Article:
How can we ensure children with SEND (Special Educational Needs and Disabilities) can access their early years’ entitlements?

Catherine McLeod, CEO, Dingley’s Promise
30th May 2024

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The number of children with SEND is growing. At the same time, our sector is trying to deliver increased entitlements and settings are under pressure to support more children than ever. In this challenging situation, Dingley’s Promise research from winter 2023, found that one in five parents of a child with SEND has been turned away from a setting despite this breaching equality law – and this worrying pattern is worsening.

Settings tell us that they want to be fully inclusive and believe that children with SEND absolutely must get the best start in life alongside their peers. How then, can settings meet the needs that are growing among our youngest children? This article looks at the key barriers providers face and some solutions to overcome them. There are no easy answers, but as early years professionals we have such a critical role in the lives of young children with SEND and their families, it is our duty to strive for vital change.

 Lack of funding and time-consuming paperwork

Settings report that funding is difficult to access, and in most cases the process is slow. The Early Years Alliance found that 92% of settings had funded SEND costs themselves, a key reason for this being that securing the funding takes so long to access the setting is required to fund support in the meantime settings.


  • Make sure you know all the sources of funding available to your setting for children with SEND, and which funding stream is right for different needs.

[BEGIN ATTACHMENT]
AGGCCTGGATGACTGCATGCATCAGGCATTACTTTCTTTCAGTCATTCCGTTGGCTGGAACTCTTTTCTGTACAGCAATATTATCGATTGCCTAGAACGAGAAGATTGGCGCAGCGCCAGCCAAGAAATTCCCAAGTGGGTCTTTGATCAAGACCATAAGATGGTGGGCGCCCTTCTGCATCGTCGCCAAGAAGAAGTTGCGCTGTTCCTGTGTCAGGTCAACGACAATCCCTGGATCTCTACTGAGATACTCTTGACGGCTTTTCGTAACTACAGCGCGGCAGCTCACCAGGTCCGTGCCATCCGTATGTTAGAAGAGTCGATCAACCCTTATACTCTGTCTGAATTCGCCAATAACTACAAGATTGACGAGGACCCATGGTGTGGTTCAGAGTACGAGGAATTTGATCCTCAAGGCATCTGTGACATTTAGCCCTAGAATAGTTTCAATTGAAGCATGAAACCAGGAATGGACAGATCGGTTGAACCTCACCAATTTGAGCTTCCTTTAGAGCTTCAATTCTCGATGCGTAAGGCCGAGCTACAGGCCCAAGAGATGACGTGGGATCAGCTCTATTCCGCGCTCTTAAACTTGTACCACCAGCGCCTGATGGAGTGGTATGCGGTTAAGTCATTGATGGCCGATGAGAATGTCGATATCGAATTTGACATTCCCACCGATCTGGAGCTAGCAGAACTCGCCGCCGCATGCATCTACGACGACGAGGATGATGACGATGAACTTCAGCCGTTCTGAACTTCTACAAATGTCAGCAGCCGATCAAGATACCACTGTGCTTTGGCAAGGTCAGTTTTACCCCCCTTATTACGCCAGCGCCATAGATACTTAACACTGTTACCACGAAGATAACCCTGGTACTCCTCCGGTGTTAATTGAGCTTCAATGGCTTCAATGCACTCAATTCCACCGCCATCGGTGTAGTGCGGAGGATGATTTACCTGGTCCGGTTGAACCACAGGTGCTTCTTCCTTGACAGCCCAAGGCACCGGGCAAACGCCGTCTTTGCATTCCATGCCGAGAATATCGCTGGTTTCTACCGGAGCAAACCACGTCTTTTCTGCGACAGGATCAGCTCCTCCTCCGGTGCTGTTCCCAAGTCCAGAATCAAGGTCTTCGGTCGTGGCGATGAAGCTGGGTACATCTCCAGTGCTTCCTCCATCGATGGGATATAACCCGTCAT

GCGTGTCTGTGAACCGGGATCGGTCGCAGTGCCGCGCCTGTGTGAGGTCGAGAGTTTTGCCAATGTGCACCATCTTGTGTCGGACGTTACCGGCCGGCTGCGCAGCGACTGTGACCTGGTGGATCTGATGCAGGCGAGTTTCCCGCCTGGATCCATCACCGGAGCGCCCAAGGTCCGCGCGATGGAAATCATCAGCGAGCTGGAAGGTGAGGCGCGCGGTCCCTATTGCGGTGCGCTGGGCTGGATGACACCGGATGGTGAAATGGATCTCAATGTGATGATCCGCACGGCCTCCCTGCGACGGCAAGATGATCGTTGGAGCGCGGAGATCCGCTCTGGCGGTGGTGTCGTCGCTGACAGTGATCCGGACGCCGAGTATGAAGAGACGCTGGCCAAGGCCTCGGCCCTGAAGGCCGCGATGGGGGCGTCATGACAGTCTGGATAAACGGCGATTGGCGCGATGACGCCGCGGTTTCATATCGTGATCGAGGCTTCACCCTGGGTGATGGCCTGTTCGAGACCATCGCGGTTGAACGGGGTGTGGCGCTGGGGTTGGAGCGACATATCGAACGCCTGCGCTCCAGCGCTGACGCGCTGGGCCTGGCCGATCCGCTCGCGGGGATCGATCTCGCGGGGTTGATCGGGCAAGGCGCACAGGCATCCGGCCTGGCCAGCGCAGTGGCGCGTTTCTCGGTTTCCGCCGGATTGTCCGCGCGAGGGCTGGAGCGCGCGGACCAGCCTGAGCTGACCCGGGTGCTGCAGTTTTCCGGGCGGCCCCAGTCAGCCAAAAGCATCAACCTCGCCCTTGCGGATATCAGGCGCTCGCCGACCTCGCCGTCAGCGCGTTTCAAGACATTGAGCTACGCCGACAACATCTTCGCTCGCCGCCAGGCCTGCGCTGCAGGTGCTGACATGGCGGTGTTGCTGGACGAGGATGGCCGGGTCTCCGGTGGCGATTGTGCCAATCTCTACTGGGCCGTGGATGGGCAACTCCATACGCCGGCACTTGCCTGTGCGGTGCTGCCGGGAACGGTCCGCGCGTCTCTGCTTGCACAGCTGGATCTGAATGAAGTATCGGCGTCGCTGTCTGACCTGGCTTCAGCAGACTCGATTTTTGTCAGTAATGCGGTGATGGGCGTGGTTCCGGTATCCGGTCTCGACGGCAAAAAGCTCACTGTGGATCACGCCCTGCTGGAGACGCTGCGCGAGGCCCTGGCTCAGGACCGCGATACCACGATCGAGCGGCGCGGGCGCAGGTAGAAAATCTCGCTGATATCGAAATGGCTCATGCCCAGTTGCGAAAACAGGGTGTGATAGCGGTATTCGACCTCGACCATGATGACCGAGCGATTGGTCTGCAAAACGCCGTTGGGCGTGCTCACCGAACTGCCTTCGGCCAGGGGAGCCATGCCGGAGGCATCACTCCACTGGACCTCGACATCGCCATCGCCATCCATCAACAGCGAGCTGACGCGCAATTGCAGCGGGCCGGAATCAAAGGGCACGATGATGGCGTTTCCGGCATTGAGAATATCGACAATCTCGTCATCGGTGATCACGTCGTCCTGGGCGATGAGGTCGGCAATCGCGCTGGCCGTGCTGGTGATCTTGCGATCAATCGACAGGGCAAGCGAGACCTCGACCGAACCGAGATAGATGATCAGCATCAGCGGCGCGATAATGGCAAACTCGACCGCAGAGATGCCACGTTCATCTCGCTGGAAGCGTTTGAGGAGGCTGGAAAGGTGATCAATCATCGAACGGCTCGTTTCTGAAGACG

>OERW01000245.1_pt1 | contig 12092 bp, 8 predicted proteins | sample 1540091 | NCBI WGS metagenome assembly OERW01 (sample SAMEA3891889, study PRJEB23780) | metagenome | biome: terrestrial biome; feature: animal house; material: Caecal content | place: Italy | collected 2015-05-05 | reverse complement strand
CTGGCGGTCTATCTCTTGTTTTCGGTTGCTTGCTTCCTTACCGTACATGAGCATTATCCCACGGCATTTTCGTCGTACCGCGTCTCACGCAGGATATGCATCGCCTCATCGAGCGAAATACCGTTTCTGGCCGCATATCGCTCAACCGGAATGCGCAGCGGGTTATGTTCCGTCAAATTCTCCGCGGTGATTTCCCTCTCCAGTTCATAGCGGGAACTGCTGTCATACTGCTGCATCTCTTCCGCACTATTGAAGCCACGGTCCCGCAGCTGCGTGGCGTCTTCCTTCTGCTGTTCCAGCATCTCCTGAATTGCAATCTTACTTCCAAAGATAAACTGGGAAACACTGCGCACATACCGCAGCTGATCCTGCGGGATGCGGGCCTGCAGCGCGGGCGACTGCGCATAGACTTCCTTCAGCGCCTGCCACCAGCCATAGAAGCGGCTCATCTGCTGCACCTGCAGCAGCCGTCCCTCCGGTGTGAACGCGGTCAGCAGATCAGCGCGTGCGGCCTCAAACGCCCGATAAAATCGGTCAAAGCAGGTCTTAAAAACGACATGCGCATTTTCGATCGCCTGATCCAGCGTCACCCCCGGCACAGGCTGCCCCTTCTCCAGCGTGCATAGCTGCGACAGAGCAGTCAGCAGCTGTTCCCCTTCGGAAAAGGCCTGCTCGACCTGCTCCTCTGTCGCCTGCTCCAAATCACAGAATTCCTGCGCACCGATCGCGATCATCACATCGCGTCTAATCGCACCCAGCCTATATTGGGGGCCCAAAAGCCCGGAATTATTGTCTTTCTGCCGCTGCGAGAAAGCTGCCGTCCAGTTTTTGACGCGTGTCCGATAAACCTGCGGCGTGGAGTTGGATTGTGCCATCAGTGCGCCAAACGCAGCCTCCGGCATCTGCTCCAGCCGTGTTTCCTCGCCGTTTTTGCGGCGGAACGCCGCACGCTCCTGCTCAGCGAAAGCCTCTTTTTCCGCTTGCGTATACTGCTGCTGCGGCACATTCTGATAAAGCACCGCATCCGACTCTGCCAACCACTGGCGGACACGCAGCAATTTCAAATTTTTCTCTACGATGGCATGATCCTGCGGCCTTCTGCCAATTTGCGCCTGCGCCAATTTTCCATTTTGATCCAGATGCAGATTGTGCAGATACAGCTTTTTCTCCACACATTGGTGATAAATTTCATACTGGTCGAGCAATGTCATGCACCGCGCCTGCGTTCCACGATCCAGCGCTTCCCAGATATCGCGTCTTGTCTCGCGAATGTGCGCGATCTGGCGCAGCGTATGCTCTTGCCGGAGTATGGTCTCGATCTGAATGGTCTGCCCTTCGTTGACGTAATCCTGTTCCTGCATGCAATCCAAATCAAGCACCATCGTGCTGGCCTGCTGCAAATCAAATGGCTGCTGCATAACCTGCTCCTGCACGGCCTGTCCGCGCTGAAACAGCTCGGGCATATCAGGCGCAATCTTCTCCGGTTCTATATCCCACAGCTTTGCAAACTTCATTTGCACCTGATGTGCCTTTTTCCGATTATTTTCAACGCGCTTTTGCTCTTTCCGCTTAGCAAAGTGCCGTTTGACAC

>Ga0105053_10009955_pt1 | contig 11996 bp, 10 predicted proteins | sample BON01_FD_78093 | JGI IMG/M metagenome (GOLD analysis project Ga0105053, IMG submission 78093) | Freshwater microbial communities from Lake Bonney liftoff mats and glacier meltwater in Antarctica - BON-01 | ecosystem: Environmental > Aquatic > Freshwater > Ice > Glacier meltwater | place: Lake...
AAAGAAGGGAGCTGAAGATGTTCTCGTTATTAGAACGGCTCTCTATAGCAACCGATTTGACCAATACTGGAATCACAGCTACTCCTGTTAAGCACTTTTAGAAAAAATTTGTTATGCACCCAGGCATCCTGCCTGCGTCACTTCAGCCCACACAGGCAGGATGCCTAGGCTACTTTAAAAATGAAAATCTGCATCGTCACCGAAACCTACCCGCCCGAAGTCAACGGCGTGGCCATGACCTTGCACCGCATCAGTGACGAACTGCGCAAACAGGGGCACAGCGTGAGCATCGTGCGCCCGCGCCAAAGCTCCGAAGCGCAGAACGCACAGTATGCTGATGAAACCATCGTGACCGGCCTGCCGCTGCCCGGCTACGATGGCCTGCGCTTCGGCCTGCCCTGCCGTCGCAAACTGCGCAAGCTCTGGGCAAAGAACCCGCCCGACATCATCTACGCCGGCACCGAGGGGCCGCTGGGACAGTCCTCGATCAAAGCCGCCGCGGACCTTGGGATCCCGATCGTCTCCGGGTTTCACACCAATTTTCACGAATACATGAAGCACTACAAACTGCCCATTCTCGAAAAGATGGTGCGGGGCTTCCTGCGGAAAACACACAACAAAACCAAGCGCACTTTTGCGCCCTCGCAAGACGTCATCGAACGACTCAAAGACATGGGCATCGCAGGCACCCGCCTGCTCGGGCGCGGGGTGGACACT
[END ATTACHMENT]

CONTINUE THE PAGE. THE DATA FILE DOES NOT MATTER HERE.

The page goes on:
• Share funding sources with parents if their child needs specialist equipment or other additional support and they can apply directly.
  • Talk to your local authority team about training or support in accessing funding. If you understand what they are looking for in the application process you are more likely to secure funding quickly.
  • Watch out for the release of the new Department for Education Early Years SEND Assessment Toolkit, which will give you a recognised format for evidencing needs when applying for funding. This should be launched in early summer.

 Lack of specialists and long waiting lists

In many areas, settings are finding that even when they suspect a child has SEND the waiting lists for assessments are long. This is frustrating and leaves both practitioners and parents feeling as if time is being wasted.


  • Have a strong use of ‘the graduated approach’ in your setting – assess, plan, do and review continuously. When the specialists arrive, your work will give them an excellent basis for their input. In addition, it will reassure parents that their child is getting the right support as early as possible.
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Lack of staff and tight ratios

Our sector is in a recruitment and retention crisis, and many settings report that while they used to have enhanced ratios to support more children with SEND, they can no longer do that.


  • Take the emphasis off one-to-one adult support for children and instead focus on delivering high quality inclusive practice that benefits every child.
  • Apply for enhanced ratios with SENIF (SEN Inclusion Funding) funding rather than one-to-one adults to support children, as in most cases this is better for life outcomes.
  • Advertise for EYPs with SEND knowledge as many EYPs are passionate about SEND and this could attract different candidates than your usual adverts.


Lack of practitioner knowledge and confidence around SEND

Many settings report that they do not feel they have the knowledge to support children with SEND effectively, and due to the staffing crisis do not have time to put staff on time consuming training courses.


At Dingley’s Promise we are actively lobbying government to make changes that will reduce the barriers to inclusion and released our manifesto for early years inclusion ( in November 2023. We support children, families, settings, local authorities, and national government, and we will not stop until every child with SEND is able to access their entitlements in the same way other children can.

To find out more, and to join us in creating a national movement for inclusion, visit

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